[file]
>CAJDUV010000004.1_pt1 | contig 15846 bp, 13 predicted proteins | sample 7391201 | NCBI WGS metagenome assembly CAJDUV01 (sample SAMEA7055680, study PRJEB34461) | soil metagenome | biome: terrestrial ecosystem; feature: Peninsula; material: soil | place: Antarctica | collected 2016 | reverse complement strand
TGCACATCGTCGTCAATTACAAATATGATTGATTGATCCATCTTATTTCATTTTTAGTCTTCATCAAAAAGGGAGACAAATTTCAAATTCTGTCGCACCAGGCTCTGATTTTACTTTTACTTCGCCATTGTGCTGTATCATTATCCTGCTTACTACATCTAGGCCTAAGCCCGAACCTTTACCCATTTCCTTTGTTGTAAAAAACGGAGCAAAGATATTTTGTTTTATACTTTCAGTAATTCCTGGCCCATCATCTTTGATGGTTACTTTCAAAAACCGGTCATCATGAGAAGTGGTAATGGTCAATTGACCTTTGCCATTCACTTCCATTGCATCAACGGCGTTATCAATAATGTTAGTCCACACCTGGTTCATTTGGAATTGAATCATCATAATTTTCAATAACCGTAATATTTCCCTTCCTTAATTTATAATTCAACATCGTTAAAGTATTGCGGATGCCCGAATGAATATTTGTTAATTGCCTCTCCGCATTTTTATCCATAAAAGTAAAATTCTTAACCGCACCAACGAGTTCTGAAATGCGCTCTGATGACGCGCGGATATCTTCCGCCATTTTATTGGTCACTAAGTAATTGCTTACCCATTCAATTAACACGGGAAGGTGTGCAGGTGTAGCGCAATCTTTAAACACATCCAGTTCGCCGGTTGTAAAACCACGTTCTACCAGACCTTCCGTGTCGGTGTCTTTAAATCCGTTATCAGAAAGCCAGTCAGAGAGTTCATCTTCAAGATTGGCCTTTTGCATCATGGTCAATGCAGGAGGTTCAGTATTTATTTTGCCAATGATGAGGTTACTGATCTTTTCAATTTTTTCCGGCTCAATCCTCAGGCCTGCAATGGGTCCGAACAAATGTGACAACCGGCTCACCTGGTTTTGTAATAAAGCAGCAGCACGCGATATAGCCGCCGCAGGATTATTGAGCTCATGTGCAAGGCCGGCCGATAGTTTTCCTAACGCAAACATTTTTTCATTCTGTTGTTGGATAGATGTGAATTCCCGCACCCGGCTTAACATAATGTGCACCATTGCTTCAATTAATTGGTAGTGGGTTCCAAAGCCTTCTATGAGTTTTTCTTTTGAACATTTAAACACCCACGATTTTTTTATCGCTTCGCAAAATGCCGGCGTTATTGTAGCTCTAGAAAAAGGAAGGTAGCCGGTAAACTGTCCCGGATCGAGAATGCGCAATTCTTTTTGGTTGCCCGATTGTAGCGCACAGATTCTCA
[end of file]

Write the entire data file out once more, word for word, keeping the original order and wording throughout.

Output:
>CAJDUV010000004.1_pt1 | contig 15846 bp, 13 predicted proteins | sample 7391201 | NCBI WGS metagenome assembly CAJDUV01 (sample SAMEA7055680, study PRJEB34461) | soil metagenome | biome: terrestrial ecosystem; feature: Peninsula; material: soil | place: Antarctica | collected 2016 | reverse complement strand
TGCACATCGTCGTCAATTACAAATATGATTGATTGATCCATCTTATTTCATTTTTAGTCTTCATCAAAAAGGGAGACAAATTTCAAATTCTGTCGCACCAGGCTCTGATTTTACTTTTACTTCGCCATTGTGCTGTATCATTATCCTGCTTACTACATCTAGGCCTAAGCCCGAACCTTTACCCATTTCCTTTGTTGTAAAAAACGGAGCAAAGATATTTTGTTTTATACTTTCAGTAATTCCTGGCCCATCATCTTTGATGGTTACTTTCAAAAACCGGTCATCATGAGAAGTGGTAATGGTCAATTGACCTTTGCCATTCACTTCCATTGCATCAACGGCGTTATCAATAATGTTAGTCCACACCTGGTTCATTTGGAATTGAATCATCATAATTTTCAATAACCGTAATATTTCCCTTCCTTAATTTATAATTCAACATCGTTAAAGTATTGCGGATGCCCGAATGAATATTTGTTAATTGCCTCTCCGCATTTTTATCCATAAAAGTAAAATTCTTAACCGCACCAACGAGTTCTGAAATGCGCTCTGATGACGCGCGGATATCTTCCGCCATTTTATTGGTCACTAAGTAATTGCTTACCCATTCAATTAACACGGGAAGGTGTGCAGGTGTAGCGCAATCTTTAAACACATCCAGTTCGCCGGTTGTAAAACCACGTTCTACCAGACCTTCCGTGTCGGTGTCTTTAAATCCGTTATCAGAAAGCCAGTCAGAGAGTTCATCTTCAAGATTGGCCTTTTGCATCATGGTCAATGCAGGAGGTTCAGTATTTATTTTGCCAATGATGAGGTTACTGATCTTTTCAATTTTTTCCGGCTCAATCCTCAGGCCTGCAATGGGTCCGAACAAATGTGACAACCGGCTCACCTGGTTTTGTAATAAAGCAGCAGCACGCGATATAGCCGCCGCAGGATTATTGAGCTCATGTGCAAGGCCGGCCGATAGTTTTCCTAACGCAAACATTTTTTCATTCTGTTGTTGGATAGATGTGAATTCCCGCACCCGGCTTAACATAATGTGCACCATTGCTTCAATTAATTGGTAGTGGGTTCCAAAGCCTTCTATGAGTTTTTCTTTTGAACATTTAAACACCCACGATTTTTTTATCGCTTCGCAAAATGCCGGCGTTATTGTAGCTCTAGAAAAAGGAAGGTAGCCGGTAAACTGTCCCGGATCGAGAATGCGCAATTCTTTTTGGTTGCCCGATTGTAGCGCACAGATTCTCA